Promotions ahead of China's power transition

Beijing police chief Wang Xiaohong (above) was promoted earlier this month to deputy public security minister. Mr Lin Duo (above) and Mr Hu Heping (below) have been named provincial governors.
Mr Lin Duo (above) and Mr Hu Heping have been named provincial governors.PHOTO: WEIBO
Beijing police chief Wang Xiaohong (above) was promoted earlier this month to deputy public security minister. Mr Lin Duo (above) and Mr Hu Heping (below) have been named provincial governors.
Mr Lin Duo and Mr Hu Heping (above) have been named provincial governors.PHOTO: WEIBO
Beijing police chief Wang Xiaohong (above) was promoted earlier this month to deputy public security minister. Mr Lin Duo (above) and Mr Hu Heping (below) have been named provincial governors.
Beijing police chief Wang Xiaohong (above) was promoted earlier this month to deputy public security minister.PHOTO: WEIBO

Elevation of Communist Party cadres seen as prelude to next year's 19th party congress

HONG KONG • Three Communist Party cadres with links to the Chinese top leadership have been promoted, in a move seen as a prelude to next year's 19th party congress.

One of them once served under President Xi Jinping when the latter was in the coastal Fujian province, while the other two are proteges of Mr Xi's trusted aides.

The personnel changes offer China watchers some hints as to what to expect during next year's 19th Party Congress.

The closely watched event will decide the new line-up for the all-powerful Communist Party's Politburo Standing Committee (PSC).

Apart from Mr Xi and Premier Li Keqiang, the other five PSC members are expected to retire at the Congress.

South China Morning Post quoted Shanghai University of Political Science and Law Associate Professor Chen Daoyin as saying that the recent new appointees all stand a good chance of being promoted further during the party congress.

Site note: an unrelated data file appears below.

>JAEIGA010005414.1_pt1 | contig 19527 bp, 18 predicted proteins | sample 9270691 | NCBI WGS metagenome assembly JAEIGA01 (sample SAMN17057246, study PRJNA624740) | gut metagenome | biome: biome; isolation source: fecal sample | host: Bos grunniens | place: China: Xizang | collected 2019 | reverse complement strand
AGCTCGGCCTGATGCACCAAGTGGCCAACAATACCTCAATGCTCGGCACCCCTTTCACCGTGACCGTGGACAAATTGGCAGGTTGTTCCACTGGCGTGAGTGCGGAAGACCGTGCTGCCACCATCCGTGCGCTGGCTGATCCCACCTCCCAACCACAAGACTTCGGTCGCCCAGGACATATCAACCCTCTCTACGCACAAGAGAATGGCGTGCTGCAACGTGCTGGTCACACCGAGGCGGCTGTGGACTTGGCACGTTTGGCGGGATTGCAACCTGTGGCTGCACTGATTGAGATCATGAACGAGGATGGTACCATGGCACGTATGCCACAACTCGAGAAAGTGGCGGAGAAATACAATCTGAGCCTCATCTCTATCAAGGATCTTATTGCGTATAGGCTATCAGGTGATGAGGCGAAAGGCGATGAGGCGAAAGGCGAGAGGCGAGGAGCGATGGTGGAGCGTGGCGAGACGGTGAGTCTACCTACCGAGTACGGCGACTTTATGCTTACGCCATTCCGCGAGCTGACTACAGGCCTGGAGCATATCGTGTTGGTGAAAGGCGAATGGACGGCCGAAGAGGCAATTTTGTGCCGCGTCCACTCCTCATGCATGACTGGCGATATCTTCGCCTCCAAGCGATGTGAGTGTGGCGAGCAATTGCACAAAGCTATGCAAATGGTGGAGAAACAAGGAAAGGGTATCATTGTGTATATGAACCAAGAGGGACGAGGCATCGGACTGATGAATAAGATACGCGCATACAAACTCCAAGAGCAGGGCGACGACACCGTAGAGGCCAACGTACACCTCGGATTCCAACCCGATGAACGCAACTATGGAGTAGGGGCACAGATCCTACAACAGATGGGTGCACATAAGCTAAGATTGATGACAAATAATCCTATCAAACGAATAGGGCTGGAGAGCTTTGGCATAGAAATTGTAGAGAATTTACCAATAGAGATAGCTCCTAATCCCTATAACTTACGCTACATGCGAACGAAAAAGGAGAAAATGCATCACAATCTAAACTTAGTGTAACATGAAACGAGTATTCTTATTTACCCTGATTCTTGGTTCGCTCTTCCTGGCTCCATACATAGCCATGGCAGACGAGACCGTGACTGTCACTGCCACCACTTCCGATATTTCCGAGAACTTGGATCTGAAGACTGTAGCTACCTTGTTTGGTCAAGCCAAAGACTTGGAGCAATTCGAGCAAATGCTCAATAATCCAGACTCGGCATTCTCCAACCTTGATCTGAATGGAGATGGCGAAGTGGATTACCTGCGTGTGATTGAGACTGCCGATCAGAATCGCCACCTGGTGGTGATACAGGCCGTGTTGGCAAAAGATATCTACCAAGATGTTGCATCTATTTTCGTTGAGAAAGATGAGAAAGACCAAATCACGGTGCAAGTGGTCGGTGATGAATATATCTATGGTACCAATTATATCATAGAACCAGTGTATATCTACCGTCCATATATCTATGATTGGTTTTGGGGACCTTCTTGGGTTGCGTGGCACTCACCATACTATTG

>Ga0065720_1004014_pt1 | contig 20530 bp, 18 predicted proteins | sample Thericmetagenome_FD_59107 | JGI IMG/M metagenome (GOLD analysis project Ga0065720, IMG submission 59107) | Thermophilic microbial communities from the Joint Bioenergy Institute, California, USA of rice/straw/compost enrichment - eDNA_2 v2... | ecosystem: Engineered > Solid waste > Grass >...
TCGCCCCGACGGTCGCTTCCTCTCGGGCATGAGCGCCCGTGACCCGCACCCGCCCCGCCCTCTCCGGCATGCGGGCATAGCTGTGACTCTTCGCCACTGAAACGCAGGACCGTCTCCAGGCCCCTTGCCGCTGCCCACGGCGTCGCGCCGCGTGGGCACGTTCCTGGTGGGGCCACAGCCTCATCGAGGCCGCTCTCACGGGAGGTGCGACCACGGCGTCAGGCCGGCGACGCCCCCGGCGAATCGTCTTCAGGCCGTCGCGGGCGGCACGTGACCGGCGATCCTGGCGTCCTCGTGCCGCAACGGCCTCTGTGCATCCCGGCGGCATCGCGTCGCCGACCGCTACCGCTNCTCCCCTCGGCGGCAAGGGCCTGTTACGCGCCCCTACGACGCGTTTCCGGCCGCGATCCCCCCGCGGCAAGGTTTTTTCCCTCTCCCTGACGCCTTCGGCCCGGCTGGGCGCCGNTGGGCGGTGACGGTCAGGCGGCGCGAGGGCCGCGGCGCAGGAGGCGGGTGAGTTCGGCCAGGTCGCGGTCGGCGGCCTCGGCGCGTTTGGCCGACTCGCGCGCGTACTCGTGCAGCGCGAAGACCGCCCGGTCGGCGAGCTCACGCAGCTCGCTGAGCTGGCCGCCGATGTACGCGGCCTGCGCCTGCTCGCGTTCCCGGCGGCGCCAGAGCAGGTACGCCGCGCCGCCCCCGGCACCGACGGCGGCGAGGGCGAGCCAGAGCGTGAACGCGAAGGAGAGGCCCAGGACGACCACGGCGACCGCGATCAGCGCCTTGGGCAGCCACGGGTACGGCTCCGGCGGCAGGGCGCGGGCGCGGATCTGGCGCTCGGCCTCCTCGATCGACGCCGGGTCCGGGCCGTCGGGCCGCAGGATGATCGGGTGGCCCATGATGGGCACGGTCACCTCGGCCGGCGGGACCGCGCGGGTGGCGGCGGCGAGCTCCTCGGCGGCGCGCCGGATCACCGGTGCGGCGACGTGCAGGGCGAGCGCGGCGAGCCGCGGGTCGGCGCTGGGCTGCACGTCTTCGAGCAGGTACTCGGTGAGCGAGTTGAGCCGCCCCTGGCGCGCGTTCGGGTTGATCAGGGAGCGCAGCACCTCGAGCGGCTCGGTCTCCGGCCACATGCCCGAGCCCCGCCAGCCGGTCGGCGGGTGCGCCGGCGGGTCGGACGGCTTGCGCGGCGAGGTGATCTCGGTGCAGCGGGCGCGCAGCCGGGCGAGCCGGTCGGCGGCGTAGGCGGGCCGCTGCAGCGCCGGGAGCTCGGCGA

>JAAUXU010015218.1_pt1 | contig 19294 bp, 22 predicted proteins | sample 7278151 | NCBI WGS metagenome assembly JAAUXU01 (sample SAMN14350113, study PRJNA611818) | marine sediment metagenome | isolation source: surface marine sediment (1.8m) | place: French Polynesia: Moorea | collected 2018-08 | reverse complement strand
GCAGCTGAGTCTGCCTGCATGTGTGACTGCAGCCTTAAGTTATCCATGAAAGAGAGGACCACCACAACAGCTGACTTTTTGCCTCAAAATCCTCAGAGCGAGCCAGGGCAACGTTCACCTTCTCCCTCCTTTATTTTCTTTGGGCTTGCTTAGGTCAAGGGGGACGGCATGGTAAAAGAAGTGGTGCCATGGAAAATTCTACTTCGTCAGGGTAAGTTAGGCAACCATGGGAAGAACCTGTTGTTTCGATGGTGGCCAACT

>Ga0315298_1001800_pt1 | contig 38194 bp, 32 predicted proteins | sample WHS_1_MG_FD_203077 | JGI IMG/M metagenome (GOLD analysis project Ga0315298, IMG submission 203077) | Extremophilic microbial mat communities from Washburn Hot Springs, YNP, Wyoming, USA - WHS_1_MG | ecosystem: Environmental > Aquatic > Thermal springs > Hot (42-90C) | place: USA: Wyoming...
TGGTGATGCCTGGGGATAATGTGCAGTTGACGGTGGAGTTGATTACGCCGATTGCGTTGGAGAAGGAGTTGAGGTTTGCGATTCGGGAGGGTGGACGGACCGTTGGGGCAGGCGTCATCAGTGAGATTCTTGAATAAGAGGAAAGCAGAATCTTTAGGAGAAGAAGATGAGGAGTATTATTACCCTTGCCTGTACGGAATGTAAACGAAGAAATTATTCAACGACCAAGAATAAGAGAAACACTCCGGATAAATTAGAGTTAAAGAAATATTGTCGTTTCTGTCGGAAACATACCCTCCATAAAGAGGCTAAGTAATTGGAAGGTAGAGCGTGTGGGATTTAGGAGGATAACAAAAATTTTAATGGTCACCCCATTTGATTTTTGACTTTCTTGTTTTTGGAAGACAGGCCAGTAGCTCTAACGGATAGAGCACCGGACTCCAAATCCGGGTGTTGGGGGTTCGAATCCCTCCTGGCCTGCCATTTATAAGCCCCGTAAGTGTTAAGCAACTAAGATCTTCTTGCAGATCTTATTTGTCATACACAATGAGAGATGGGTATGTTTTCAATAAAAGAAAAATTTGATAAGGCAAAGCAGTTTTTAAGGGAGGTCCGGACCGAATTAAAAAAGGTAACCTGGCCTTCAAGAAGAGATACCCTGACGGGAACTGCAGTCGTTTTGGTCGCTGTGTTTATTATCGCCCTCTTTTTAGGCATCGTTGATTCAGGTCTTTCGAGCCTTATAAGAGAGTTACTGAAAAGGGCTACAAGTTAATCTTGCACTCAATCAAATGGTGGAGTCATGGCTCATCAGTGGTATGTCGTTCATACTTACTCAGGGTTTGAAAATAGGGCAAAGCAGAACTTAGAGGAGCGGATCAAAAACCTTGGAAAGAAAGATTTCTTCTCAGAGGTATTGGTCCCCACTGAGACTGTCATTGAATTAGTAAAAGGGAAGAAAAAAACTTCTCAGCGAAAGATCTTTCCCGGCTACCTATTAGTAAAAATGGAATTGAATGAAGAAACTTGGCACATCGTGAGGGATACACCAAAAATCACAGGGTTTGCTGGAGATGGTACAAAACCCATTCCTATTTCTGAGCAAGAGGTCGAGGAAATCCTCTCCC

"The year before Mr Xi's second term (as party general secretary) starts is crucial for cadres' appointments and could be seen as a prelude for next year's reshuffle," Prof Chen said.

"The appointments would look too rushed if they were made next year," he added.

Two of the three appointees, Mr Lin Duo and Mr Hu Heping, are named provincial governors, while the third is appointed deputy public security minister.

Mr Lin, considered a protege of the party's anti-corruption chief, Mr Wang Qishan, was appointed governor of Gansu province in April. Mr Wang is widely seen as Mr Xi's most trusted lieutenant.

The appointment of Mr Lin, 60, was not expected as he has neither worked in the western province nor was he a provincial governor in other places.

South China Morning Post reported that Mr Lin was Mr Wang's subordinate during the latter's four-year stint as Beijing mayor.

They worked together again when Mr Lin oversaw the provincial anti-corruption body of Liaoning province in 2014.

At that time, Mr Wang was already two years into his new post as the head of the Central Commission for Discipline Inspection, the party's top anti-corruption body.

Another appointment which South China Morning Post highlighted over the weekend was Mr Hu Heping.

Mr Hu, 54, was promoted in April as governor of Mr Xi's home province of Shaanxi, reported Xinhua news agency. It is his third new position in 2½ years.

The appointment makes Mr Hu the country's second youngest provincial ­governor after 49-year-old Heilongjiang governor Lu Hao.

Mr Hu, who entered politics only 1½ years ago, is a member of what The Diplomat website once described as the Tsinghua clique in Chinese politics.

He is a protege of Fujian native Chen Xi, who is now the first ranking deputy director of the Communist Party's powerful organisation department. The department oversees cadres' appointments at vice-ministerial level and above.

Mr Chen Xi, according to Chinese media reports, was President Xi's roommate for 3½ years at the Tsinghua University.

The third appointment was the promotion earlier this month of Beijing police chief Wang Xiaohong to China's deputy public security minister.

Mr Wang, 57, was Mr Xi's former subordinate during the President's entire stint in Fujian province. Mr Xi first arrived in Fujian in 1985 as deputy mayor of Xiamen city and then rose through the ranks to become a provincial leader.

The Ministry of Public Security, which was once under now disgraced security tsar Zhou Yongkang, has seen major personnel movements since Mr Xi came to power. Four of the seven deputy ministers have been appointed since 2012, reported the South China Morning Post.

"The Ministry of Public Security is responsible for political safety and its absolute loyalty must be guaranteed," said Mr Chen Daoyin.

A version of this article appeared in the print edition of The Straits Times on May 30, 2016, with the headline 'Promotions ahead of China's power transition'. Print Edition | Subscribe